CALIFORNIA | LOCAL
January 14, 2010 |
In choosing Orange County Supervisor Chris Norby for a vacant state Assembly seat, voters got a homegrown leader whose views on limiting government play well in the Republican stronghold. As expected, the former teacher, who grew up in Fullerton and served on its City Council before his 2002 upset election to the county Board of Supervisors, coasted to an easy victory in Tuesday's special runoff election, capturing 63% of the vote. Democrat John MacMurray won 31% and Jane Rands of the Green Party garnered 6%. "I have deep roots in the district," Norby said.
April 23, 2009 |
Troubled mortgage financing giant Freddie Mac and its employees were dealt another blow Wednesday when one of the company's top executives was found dead in his Virginia home, an apparent suicide. The death of David Kellermann, 41, the acting chief financial officer, adds more turmoil at Freddie Mac.
CALIFORNIA | LOCAL
July 23, 2003 |
Tension over California's unresolved budget came to a boil Tuesday when a top state official confronted another and delivered a public lambasting, saying extremist politicians are bringing state government to the brink of financial disaster. As a stunned capital press corps looked on, state Finance Director Steve Peace confronted Assembly GOP budget chief John Campbell in a crowded Capitol hallway, accusing him of partisanship that could damage the state for years.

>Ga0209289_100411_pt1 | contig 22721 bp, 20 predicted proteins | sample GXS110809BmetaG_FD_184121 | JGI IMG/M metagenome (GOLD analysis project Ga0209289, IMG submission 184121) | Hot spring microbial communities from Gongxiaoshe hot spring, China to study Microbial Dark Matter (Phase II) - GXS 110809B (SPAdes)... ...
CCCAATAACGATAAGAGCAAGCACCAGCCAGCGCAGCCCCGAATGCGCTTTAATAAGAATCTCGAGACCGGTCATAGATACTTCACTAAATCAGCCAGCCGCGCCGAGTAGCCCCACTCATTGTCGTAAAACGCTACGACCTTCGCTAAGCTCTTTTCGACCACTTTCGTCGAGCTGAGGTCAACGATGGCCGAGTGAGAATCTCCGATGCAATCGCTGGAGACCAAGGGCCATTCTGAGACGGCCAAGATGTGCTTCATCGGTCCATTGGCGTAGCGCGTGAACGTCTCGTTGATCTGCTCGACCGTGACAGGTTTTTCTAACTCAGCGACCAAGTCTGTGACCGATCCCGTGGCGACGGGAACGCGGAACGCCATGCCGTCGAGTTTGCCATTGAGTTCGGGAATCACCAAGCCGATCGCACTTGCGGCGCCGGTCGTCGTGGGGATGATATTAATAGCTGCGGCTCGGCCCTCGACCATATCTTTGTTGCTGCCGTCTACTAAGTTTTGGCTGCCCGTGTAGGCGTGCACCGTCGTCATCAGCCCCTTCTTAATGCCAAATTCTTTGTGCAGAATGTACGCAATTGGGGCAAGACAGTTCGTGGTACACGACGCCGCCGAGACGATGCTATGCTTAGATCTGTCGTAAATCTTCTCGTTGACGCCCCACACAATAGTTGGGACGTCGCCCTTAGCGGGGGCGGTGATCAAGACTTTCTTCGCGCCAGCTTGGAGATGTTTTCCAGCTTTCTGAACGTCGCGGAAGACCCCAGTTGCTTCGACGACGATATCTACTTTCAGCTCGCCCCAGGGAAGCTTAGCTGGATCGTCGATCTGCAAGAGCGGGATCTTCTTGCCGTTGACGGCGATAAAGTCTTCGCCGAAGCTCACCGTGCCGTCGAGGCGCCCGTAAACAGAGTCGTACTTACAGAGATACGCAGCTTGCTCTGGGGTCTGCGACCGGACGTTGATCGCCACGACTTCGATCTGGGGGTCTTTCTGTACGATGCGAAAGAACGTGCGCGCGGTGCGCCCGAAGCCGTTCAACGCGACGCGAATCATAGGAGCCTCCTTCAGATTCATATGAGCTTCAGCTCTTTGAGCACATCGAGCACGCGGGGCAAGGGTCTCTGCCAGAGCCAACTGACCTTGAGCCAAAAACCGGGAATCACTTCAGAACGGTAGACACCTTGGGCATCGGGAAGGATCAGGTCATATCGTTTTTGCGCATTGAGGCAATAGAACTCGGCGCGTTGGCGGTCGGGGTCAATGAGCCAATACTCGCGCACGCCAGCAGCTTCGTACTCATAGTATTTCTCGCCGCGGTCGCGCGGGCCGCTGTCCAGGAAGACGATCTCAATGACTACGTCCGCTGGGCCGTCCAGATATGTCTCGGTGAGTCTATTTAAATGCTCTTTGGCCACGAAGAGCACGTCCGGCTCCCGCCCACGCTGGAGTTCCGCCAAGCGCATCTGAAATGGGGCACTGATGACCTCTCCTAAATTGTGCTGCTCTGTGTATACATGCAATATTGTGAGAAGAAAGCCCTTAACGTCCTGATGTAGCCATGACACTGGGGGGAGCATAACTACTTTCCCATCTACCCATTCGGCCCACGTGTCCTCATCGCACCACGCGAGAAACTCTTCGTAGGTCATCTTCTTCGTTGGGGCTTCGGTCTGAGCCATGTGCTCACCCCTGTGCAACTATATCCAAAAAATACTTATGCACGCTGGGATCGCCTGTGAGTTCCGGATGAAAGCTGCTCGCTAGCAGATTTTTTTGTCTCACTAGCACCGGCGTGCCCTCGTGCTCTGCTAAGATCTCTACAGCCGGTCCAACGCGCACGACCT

January 26, 2003 |
Gov. Phil Bredesen, a multimillionaire businessman, is turning down his $85,000 salary, saying he can't accept it when he's contemplating the layoff of state employees to deal with a budget shortfall. "I have always seen this job as one about public service, not salary," Bredesen said in a statement. Bredesen, who took office Jan. 18, says the state faces a $322-million deficit this year and a budget shortfall of about $500 million for the next fiscal year.
October 4, 2001 |
Among the unseen casualties of the Sept. 11 terrorist attacks are California cities, which are bracing for cuts in services because sales and hotel bed-tax revenues are declining as shopping and travel spending craters. And beyond short-term worries over tourism, there is the specter of further trouble because the state of California's budget is going into deficit--and that will spell cutbacks for all cities and counties.
August 29, 1999 |
Cheap wine in Argentina and tortillas and tuition in Mexico, free land in Brazil, discounted gasoline in Venezuela, subsidized electricity everywhere: Such lavish government programs are gradually being dismantled across Latin America. But it should come as no surprise that it's politically unpopular to do so. Nor is it a coincidence that tiny Ecuador, a place where subsidies to consumers continue to hold sway, was in the news last week as the continent's latest economic disaster area.